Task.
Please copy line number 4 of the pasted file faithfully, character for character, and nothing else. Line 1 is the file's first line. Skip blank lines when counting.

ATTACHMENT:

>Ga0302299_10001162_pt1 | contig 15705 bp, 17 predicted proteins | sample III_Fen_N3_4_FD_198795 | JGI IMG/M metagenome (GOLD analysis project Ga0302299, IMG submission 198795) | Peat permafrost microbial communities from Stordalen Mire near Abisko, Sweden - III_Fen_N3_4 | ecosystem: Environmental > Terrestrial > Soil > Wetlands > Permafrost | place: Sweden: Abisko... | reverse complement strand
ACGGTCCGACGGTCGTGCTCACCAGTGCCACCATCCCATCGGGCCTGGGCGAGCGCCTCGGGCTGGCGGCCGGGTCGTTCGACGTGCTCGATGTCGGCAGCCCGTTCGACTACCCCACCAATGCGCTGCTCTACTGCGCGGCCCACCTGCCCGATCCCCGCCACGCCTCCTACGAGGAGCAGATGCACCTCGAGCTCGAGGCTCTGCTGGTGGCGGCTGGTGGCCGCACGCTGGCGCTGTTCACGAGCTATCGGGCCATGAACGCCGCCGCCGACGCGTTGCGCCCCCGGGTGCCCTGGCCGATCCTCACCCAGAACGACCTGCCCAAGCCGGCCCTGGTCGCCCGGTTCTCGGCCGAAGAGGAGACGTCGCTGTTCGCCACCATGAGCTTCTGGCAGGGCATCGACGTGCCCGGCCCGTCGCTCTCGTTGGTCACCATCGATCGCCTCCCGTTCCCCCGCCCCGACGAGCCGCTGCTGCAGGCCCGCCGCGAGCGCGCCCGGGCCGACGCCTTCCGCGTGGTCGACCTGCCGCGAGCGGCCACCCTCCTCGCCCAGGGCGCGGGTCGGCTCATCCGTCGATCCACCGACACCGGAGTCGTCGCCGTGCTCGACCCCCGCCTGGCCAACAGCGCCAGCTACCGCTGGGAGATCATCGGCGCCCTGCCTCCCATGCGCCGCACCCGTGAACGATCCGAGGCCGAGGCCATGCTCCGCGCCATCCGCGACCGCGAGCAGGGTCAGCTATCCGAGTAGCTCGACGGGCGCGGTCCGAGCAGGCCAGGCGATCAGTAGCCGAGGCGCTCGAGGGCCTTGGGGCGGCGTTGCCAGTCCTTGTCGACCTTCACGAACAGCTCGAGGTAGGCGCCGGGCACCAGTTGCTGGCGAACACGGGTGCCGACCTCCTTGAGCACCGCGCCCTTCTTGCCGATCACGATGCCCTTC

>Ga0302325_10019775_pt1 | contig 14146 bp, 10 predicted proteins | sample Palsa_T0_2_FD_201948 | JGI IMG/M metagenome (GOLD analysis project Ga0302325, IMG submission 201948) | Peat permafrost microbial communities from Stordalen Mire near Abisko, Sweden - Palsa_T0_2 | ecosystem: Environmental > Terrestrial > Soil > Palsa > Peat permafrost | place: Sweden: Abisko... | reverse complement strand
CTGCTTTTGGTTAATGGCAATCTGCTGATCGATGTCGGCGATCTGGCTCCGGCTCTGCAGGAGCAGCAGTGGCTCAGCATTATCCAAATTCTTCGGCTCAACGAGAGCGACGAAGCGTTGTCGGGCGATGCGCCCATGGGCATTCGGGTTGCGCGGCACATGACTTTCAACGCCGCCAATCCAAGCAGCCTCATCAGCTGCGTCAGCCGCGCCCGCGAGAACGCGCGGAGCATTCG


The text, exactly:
CTGCTTTTGGTTAATGGCAATCTGCTGATCGATGTCGGCGATCTGGCTCCGGCTCTGCAGGAGCAGCAGTGGCTCAGCATTATCCAAATTCTTCGGCTCAACGAGAGCGACGAAGCGTTGTCGGGCGATGCGCCCATGGGCATTCGGGTTGCGCGGCACATGACTTTCAACGCCGCCAATCCAAGCAGCCTCATCAGCTGCGTCAGCCGCGCCCGCGAGAACGCGCGGAGCATTCG